Main contractor Laing O’Rourke has built 85% of the structure (by construction value) off-site. The building, designed by architect Graham Stirk of Rogers Stirk Harbour + Partners, has 18,000 tonnes of steel and 70,000 square metres of cladding. However, for structural steelwork contractor Severfield-Rowen, it has not been a happy project; overruns on the project have cost it £10m.
Nicknamed the Cheesegrater, the 238m-high tower has been under construction in the City since early 2011 and is scheduled to complete in summer 2014.
The building's distinctive tapered profile has been designed to protect the sight line of St Paul's Cathedral. Unusually for a tall building, the Leadenhall Building has no central core, with an external mega frame providing the lateral stability and the 26 passenger lifts housed in the building's Northern Core, painted bright yellow, at the rear of the building.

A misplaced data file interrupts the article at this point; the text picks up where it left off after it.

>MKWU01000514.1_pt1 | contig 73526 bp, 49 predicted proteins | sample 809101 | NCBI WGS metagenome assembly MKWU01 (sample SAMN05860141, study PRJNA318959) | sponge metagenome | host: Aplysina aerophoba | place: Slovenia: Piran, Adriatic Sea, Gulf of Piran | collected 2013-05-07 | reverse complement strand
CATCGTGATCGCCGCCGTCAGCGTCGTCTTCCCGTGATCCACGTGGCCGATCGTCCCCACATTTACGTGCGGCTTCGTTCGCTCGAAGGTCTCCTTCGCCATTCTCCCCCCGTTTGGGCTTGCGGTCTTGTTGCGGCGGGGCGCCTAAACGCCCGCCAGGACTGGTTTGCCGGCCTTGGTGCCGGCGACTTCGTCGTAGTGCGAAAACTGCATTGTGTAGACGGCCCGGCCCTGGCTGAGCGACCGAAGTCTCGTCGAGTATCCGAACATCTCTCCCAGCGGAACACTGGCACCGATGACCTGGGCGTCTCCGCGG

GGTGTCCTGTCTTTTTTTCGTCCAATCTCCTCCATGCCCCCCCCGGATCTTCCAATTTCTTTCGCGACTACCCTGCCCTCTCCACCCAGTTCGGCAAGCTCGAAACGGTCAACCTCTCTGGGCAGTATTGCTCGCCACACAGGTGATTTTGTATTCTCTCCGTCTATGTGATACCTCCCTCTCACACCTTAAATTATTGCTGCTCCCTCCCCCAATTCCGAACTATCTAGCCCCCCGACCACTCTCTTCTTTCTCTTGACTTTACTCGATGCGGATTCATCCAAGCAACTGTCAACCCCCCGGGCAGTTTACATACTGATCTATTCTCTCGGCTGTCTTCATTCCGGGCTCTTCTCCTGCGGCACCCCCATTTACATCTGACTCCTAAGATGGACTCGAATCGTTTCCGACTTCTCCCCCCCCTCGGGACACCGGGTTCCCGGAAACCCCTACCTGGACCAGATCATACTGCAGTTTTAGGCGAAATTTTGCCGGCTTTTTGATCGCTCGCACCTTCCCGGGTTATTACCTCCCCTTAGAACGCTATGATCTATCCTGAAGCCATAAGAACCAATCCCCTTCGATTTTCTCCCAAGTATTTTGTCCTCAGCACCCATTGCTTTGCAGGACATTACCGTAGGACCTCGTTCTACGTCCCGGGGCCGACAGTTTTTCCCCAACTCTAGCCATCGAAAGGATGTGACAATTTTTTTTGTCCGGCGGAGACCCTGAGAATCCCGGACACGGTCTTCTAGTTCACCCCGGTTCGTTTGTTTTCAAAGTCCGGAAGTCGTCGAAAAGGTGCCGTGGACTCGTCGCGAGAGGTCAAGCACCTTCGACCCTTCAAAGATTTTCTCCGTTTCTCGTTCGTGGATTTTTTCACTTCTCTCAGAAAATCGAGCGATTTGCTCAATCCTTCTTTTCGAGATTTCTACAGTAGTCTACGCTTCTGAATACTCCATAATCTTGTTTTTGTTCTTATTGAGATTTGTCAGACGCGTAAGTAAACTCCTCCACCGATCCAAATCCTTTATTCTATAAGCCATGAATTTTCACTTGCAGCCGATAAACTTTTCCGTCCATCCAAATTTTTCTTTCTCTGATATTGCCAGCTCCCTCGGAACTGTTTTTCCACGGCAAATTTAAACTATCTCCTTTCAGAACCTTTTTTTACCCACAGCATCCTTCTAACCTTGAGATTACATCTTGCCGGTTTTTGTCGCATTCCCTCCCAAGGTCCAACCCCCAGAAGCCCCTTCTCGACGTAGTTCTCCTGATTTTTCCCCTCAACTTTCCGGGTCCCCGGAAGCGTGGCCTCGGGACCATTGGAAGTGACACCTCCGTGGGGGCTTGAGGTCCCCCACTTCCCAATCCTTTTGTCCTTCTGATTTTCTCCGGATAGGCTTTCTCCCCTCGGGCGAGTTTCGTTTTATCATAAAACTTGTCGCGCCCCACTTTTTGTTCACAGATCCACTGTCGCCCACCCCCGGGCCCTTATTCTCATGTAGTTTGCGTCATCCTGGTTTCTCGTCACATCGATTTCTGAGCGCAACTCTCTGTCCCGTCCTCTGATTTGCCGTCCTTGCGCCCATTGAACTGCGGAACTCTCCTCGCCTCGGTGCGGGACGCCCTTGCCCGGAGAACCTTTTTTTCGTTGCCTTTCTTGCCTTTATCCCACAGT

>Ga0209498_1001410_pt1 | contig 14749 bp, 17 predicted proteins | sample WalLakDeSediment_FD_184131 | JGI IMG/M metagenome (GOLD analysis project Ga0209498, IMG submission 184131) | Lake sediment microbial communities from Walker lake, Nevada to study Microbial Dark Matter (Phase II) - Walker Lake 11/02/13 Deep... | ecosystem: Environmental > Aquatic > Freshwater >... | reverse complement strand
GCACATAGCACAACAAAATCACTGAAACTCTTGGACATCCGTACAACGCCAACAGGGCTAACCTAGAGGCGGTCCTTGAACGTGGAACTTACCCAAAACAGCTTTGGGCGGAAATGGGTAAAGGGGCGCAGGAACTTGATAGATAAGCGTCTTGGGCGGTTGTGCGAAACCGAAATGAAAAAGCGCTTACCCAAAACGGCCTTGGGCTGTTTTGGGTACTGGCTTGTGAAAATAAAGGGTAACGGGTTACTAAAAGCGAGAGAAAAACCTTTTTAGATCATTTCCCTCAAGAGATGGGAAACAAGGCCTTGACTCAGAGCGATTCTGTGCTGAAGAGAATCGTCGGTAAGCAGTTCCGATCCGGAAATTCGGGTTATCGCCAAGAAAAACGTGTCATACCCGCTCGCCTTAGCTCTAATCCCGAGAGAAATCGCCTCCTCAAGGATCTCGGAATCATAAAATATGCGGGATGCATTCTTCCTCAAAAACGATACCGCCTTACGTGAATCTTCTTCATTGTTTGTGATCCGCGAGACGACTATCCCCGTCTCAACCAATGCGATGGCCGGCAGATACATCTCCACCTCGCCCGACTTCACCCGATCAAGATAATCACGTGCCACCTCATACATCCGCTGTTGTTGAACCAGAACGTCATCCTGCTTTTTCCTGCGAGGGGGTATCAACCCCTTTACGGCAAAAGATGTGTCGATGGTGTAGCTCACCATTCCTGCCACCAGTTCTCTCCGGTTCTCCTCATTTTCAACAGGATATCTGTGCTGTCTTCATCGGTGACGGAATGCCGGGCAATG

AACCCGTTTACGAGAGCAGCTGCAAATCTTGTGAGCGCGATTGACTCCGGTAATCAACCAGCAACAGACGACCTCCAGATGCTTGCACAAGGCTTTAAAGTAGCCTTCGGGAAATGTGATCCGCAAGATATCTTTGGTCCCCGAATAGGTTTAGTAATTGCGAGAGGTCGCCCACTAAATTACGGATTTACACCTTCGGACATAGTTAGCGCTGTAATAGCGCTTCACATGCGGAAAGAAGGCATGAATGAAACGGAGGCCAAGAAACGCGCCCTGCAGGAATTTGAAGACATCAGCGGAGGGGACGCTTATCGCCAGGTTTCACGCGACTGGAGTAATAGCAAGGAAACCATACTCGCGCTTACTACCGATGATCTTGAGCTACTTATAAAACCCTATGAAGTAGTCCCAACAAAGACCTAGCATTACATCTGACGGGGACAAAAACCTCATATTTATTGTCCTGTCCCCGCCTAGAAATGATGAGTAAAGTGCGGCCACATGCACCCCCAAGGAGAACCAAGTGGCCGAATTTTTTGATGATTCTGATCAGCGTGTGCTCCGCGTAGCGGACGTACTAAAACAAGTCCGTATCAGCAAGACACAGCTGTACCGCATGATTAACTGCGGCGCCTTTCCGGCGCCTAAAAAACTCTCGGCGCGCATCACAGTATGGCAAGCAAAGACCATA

At ground level, its half-acre footprint will have a seven-storey galleria with a shopping mall as well as a public events space.
The 47-storey building is owned by a 50:50 joint venture of British Land and Oxford Properties.
Mayor of London Boris Johnson said at last night’s ceremony: "The Leadenhall Building is the latest landmark to grace London’s iconic skyline, demonstrating our city’s ability to design and construct world-class architecture. This ambitious project has created jobs in London and elsewhere across the UK supporting great British manufacturing all over the country. The building’s soaring pinnacle symbolises the confidence in London’s status as a global centre of finance and trade."